Final Thoughts:

This game boils down to how we approach it. If we come in merely wanting to end the season as quickly as possible we are going to get annihilated by a very motivated Iowa team. If we come in wanting to build momentum for the future we may have a small chance at getting a pretty good win. It won’t mean anything this year, but in the long run the program can be helped by going on the road and knocking off a good team. The last good road win we had was probably Penn State in 2004, and even that Nittany Lion team finished with a losing record.

Many of the keys from last week’s win remain the same. We have to at least contain Greene and force Stanzi to throw. We also must get something going on offense early. We can’t afford to fall behind, but Iowa’s defense on paper looks to be much tougher. Our offensive line must turn in a better performance and give Siller time to throw or time to scramble. He had neither last week.

Unfortunately, I don’t have much confidence that the offense will be able to do anything against a good defense. Even I am not too excited about this game. Mentally, I have already moved on to basketball season and I am merely waiting to get the Bucket back next week before putting the ugly 2008 season away. I’ave actually thought more this week about what kind of Tribute I will write next week for the seniors and coach Tiller. I think this team may be focused on the Bucket game right now as well, which isn’t a bad thing. It is far, far more important for us to beat the Hoosiers than to grab what is a meaningless win over the Hawkeyes. This game is critical for the development of players like Justin Siller, Chris Carlino, Ken Plue, and other freshman who have played important minutes for us this year. They will be the ones playing in future bowl games. They still have a lot to learn, but they can learn in a hurry this week. Iowa 27, Purdue 10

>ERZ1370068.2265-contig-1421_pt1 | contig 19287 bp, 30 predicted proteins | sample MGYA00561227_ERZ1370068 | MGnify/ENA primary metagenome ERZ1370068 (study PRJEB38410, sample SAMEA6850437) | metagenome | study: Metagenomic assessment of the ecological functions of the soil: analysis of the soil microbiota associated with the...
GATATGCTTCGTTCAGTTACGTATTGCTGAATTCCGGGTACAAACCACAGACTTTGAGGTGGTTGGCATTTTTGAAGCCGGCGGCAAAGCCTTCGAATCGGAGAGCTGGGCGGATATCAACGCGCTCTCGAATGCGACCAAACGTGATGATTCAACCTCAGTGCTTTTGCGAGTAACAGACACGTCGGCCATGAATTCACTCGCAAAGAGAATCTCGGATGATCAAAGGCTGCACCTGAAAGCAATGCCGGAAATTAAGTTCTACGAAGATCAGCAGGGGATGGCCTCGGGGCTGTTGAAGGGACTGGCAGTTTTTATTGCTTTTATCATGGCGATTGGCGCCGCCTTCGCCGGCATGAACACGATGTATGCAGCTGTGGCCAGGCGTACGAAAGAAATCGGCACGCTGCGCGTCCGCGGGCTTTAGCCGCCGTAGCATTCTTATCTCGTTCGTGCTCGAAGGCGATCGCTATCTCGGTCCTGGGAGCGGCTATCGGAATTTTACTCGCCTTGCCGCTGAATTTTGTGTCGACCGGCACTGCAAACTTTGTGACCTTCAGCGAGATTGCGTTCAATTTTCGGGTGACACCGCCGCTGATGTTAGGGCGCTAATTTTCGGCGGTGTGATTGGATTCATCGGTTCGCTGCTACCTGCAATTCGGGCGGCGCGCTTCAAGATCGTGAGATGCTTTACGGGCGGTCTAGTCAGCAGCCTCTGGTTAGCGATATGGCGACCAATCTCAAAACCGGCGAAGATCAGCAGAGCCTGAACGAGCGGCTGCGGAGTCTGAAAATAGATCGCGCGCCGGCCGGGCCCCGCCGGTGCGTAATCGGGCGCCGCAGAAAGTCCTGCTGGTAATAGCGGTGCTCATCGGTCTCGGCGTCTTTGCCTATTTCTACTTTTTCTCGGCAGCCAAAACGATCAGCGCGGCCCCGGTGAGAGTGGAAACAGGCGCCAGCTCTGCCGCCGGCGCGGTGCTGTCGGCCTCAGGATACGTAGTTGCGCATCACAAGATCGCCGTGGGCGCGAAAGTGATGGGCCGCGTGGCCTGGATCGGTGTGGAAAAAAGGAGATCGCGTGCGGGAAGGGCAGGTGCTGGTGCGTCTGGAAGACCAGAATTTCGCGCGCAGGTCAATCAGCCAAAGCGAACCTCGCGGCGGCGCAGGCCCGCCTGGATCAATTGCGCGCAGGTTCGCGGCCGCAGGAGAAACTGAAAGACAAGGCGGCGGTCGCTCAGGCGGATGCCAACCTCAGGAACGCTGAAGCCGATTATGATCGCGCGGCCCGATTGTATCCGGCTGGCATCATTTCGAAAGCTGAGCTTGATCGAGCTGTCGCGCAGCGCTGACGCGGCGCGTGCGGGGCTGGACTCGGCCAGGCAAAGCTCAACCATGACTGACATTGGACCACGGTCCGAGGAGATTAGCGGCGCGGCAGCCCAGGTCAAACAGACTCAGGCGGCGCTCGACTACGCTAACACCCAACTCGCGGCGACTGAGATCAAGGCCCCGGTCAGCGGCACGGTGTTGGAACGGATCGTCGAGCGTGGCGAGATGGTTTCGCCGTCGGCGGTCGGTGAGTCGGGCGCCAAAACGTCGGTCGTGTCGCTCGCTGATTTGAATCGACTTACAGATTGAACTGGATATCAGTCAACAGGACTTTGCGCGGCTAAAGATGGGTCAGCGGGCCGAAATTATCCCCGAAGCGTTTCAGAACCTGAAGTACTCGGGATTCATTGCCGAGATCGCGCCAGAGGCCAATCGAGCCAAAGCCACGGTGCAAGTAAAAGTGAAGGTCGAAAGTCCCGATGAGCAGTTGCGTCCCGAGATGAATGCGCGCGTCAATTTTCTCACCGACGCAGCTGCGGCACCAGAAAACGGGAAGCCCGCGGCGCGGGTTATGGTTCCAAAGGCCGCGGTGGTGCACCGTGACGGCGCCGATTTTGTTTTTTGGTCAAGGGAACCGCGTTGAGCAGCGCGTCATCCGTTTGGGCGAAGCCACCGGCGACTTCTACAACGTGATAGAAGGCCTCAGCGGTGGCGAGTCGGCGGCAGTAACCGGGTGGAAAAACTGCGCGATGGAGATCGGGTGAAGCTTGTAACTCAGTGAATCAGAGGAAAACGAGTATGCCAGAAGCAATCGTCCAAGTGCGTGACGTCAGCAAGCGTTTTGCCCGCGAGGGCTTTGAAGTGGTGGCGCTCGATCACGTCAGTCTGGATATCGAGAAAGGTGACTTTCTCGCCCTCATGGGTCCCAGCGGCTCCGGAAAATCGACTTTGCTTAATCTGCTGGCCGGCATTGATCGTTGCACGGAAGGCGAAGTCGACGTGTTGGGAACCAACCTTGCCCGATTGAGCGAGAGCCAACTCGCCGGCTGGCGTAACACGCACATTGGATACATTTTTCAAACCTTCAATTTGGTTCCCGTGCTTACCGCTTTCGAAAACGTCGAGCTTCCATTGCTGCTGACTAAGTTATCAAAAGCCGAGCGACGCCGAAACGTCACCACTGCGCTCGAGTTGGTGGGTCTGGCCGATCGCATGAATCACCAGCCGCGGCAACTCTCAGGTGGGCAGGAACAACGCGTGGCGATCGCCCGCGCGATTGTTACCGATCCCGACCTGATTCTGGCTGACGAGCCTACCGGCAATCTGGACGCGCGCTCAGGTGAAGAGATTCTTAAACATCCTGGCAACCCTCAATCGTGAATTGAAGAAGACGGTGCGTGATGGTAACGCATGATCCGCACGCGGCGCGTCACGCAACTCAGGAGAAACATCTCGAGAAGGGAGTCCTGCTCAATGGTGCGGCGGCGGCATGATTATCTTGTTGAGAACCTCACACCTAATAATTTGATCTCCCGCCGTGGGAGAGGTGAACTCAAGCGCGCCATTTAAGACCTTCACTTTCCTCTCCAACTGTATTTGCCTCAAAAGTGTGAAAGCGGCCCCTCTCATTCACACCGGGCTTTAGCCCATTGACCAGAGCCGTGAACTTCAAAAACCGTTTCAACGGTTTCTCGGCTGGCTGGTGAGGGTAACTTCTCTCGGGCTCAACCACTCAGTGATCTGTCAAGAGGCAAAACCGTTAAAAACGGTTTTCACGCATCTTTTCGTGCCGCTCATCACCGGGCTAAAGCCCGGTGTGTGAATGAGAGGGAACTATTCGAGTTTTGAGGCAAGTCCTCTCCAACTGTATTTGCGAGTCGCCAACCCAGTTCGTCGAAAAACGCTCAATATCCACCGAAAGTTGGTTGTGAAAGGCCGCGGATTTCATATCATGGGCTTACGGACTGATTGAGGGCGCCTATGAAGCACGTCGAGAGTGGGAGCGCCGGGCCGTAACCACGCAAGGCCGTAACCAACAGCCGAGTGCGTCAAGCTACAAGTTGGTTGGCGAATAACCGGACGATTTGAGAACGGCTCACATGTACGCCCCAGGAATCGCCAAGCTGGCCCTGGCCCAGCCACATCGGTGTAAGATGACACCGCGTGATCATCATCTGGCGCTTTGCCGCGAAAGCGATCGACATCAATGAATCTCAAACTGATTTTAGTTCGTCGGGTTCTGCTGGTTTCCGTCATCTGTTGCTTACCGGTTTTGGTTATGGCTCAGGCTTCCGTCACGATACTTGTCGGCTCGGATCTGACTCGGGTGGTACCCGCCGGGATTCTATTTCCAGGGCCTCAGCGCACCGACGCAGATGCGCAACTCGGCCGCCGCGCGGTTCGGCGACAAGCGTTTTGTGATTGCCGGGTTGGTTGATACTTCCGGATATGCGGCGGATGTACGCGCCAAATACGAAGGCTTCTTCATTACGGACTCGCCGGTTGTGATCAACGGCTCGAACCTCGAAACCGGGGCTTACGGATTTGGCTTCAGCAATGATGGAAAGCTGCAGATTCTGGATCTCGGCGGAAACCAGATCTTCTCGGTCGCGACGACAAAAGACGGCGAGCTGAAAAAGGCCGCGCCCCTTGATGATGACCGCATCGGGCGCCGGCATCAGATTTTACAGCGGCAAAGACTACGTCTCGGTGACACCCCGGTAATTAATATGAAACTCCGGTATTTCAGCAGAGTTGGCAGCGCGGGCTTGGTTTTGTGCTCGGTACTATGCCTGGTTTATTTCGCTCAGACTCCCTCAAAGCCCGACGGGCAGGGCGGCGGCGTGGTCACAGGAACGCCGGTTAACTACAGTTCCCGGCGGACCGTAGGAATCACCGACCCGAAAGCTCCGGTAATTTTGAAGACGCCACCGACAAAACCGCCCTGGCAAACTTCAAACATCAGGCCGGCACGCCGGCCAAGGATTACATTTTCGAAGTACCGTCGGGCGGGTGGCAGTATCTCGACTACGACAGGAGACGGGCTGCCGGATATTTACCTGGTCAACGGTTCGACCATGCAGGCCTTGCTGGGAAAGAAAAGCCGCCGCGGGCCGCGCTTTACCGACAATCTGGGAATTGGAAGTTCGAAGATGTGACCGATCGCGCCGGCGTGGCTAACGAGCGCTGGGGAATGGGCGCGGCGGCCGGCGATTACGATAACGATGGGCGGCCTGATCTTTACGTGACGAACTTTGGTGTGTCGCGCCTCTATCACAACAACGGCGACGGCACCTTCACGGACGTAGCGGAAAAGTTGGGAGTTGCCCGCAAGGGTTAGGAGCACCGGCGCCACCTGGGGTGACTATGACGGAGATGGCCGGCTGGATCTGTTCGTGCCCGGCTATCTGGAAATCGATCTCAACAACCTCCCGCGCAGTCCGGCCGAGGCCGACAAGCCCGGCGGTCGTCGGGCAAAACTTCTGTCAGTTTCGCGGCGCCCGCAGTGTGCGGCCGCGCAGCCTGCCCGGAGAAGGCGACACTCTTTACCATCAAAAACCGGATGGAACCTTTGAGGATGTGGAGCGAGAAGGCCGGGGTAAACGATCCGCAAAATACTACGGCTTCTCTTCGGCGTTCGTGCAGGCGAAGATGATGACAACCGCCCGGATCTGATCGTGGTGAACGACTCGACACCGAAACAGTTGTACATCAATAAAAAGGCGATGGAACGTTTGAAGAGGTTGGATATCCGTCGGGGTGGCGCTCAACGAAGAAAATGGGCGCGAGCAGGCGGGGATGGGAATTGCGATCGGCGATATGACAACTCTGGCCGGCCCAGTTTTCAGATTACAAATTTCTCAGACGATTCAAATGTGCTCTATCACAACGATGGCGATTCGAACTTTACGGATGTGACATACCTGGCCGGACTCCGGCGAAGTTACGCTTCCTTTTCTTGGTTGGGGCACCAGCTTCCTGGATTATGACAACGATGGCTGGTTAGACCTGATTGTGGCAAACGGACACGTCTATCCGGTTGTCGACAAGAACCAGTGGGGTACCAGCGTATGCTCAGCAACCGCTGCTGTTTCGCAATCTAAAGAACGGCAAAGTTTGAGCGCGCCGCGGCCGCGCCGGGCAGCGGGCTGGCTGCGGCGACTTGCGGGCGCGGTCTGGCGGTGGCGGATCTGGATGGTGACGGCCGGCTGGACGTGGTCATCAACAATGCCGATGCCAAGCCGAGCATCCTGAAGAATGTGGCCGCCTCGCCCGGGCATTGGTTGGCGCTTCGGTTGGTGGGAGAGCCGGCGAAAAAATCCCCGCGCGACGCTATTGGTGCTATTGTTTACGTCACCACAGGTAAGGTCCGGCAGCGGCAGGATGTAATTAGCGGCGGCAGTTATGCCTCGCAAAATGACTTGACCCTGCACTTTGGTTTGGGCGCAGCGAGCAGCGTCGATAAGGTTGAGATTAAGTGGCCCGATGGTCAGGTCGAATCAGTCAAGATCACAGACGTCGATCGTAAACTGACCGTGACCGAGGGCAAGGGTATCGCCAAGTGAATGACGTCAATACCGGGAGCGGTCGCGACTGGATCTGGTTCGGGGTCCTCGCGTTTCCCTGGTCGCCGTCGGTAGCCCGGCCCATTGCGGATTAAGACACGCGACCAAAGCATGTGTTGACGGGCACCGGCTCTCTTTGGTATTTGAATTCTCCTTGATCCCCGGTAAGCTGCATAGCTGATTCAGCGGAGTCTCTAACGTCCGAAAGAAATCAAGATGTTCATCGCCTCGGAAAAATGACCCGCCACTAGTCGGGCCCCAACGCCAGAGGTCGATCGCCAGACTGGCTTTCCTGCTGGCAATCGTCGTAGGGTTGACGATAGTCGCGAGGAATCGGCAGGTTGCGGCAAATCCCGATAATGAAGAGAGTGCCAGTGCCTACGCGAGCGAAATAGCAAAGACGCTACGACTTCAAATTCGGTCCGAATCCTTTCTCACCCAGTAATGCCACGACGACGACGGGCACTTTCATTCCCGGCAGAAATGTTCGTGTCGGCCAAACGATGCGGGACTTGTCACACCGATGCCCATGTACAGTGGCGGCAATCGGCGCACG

Other Big Ten picks:

In lieu of a full Big Ten preview this week I'll just do some quick picks on the other four games. Most of them aren't that exciting as we wait for the big Michigan State-Penn State game.
The Spartans are off this week, so they have planty of time to prepare. Penn State is just virtually off this week.

Penn State 45, Indiana 7 - Welcome to a no way in hell game. Of course, I'm just a blogger, not a real journalist. What do I know?

Michigan 24, Northwestern 23 - That looked like a mojo-turning game int he dome last week.

Wisconsin 17, Minnesota 13 - Minnesota's offense is awful right now. The only wint hey have int he last three weeks was because our offense is worse.

Ohio State 23, Illinois 7 - Ohio State had "the look" last week. Where was it against USC and Penn State?